There is no information on the effect of gender on the pharmacokinetics of glipizide.
Metformin pharmacokinetic parameters did not differ significantly in subjects with or without type 2 diabetes when analyzed according to gender (males=19, females=16). Similarly, in controlled clinical studies in patients with type 2 diabetes, the antihyperglycemic effect of metformin was comparable in males and females.
No information is available on race differences in the pharmacokinetics of glipizide.
No studies of metformin pharmacokinetic parameters according to race have been performed. In controlled clinical studies of metformin in patients with type 2 diabetes, the antihyperglycemic effect was comparable in whites (n=249), blacks (n=51), and Hispanics (n=24).
Patients with Inadequate Glycemic Control on Diet and Exercise Alone:
In a 24-week, double-blind, active-controlled, multicenter international clinical trial, patients with type 2 diabetes, whose hyperglycemia was not adequately controlled with diet and exercise alone (hemoglobin A1c [HbA1c ]>7.5% and ≤12% and fasting plasma glucose [FPG]<300 mg/dL) were randomized to receive initial therapy with glipizide 5 mg, metformin 500 mg, glipizide and metformin hydrochloride tablets 2.5 mg/250 mg, or glipizide and metformin hydrochloride tablets 2.5 mg/500 mg. After two weeks, the dose was progressively increased (up to the 12-week visit) to a maximum of four tablets daily in divided doses as needed to reach a target mean daily glucose (MDG) of ≤130 mg/dL. Trial data at 24 weeks are summarized in Table 2.
|Glipizide Tablets 5 mg||Metformin Tablets 500 mg||Glipizide and Metformin Hydrochloride Tablets 2 . 5 mg / 250 mg||Glipizide and Metformin Hydrochloride Tablets 2 . 5 mg / 500 mg|
|Mean Final Dose||16.7 mg||1749 mg||7.9 mg/791 mg||7.4 mg/1477 mg|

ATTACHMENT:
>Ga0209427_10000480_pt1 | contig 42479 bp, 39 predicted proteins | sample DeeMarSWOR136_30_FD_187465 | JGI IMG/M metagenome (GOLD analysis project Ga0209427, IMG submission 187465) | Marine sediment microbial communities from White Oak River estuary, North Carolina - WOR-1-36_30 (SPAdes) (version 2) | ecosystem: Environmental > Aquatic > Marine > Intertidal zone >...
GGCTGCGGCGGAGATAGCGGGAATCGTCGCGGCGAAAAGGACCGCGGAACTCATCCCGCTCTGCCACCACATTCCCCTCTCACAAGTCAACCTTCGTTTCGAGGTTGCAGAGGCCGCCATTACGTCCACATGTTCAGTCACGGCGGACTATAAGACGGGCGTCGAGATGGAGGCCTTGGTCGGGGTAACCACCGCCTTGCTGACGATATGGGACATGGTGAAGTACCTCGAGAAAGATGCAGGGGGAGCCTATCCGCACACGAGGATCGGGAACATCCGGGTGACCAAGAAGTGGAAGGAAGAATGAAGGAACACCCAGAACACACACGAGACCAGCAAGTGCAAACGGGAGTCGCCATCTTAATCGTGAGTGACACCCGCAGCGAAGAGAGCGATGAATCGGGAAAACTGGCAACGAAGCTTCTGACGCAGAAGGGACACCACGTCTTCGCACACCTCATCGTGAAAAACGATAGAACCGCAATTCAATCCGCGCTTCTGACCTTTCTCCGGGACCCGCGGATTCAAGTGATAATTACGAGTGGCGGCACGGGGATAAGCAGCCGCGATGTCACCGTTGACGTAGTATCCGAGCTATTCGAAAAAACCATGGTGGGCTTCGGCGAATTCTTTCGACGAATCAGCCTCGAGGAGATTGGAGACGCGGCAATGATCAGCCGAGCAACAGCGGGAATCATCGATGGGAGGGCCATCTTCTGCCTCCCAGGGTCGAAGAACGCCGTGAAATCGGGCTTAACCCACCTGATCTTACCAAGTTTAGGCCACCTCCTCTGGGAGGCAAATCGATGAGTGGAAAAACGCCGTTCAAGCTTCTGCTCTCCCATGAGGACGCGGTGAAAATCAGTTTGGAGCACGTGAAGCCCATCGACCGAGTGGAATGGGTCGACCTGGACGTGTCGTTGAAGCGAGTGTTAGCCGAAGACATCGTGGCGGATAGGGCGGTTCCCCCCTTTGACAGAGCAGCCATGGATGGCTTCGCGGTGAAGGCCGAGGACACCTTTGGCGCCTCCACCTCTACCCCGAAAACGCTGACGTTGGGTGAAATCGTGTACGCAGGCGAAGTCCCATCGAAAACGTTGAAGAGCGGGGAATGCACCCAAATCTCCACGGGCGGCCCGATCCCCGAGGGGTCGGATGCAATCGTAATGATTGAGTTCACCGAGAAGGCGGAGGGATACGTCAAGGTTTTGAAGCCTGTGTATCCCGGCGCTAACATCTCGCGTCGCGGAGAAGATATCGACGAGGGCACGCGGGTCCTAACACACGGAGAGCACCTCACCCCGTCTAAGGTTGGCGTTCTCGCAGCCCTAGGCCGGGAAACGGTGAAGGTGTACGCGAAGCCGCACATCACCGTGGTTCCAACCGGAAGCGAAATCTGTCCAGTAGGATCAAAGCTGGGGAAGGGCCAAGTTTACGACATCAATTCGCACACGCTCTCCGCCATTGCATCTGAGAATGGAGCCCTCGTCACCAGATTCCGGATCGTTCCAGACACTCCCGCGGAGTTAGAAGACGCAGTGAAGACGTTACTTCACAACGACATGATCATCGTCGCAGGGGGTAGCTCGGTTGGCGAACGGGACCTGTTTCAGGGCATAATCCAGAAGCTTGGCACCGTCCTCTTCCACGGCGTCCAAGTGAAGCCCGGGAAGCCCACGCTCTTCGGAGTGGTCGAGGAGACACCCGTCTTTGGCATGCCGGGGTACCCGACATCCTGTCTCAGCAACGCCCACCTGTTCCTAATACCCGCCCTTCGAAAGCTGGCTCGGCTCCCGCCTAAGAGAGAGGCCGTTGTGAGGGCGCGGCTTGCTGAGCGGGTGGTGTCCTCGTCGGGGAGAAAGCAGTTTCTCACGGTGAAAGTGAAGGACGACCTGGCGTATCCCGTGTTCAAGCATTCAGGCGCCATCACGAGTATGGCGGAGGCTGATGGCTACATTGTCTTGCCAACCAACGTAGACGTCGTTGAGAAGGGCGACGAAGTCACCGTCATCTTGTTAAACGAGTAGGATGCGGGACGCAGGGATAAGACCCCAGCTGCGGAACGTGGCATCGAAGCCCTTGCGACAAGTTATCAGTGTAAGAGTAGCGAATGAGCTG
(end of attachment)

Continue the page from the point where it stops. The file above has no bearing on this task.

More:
|Hemoglobin A1 c (%)||N = 168||N = 171||N = 166||N = 163|
|Adjusted Mean Change from Baseline||-1.77||-1.46||-2.15||-2.14|
|Different from Glipizide||-0.38*||-0.37*|
|Different from Metformin||-0.70*||-0.69*|
|% Patients with Final HbA1 c <7%||43.5%||35.1%||59.6%||57.1%|
|Fasting Plasma Glucose ( mg / dL )||N = 169||N = 176||N = 170||N = 169|
|Adjusted Mean Change from Baseline||-46.2||-42.9||-54.2||-56.5|
|Different from Glipizide||-8.0||-10.4|
|Different from Metformin||-11.3||-13.6|
After 24 weeks, treatment with glipizide and metformin hydrochloride tablets 2.5 mg/250 mg and 2.5 mg/500 mg resulted in significantly greater reduction in HbA1c compared to glipizide and to metformin therapy. Also, glipizide and metformin hydrochloride tablets 2.5 mg/250 mg therapy resulted in significant reductions in FPG versus metformin therapy.
Increases above fasting glucose and insulin levels were determined at baseline and final study visits by measurement of plasma glucose and insulin for three hours following a standard mixed liquid meal. Treatment with glipizide and metformin hydrochloride tablets lowered the three-hour postprandial glucose AUC, compared to baseline, to a significantly greater extent than did the glipizide and the metformin therapies. Compared to baseline, glipizide and metformin hydrochloride tablets enhanced the postprandial insulin response, but did not significantly affect fasting insulin levels.
There were no clinically meaningful differences in changes from baseline for all lipid parameters between glipizide and metformin hydrochloride tablets therapy and either metformin therapy or glipizide therapy. The adjusted mean changes from baseline in body weight were: glipizide and metformin hydrochloride tablets 2.5 mg/250 mg, -0.4 kg; glipizide and metformin hydrochloride tablets 2.5 mg/500 mg, -0.5 kg; glipizide, -0.2 kg; and metformin, -1.9 kg. Weight loss was greater with metformin than with glipizide and metformin hydrochloride tablets.
All MedLibrary.org resources are included in as near-original form as possible, meaning that the information from the original provider has been rendered here with only typographical or stylistic modifications and not with any substantive alterations of content, meaning or intent.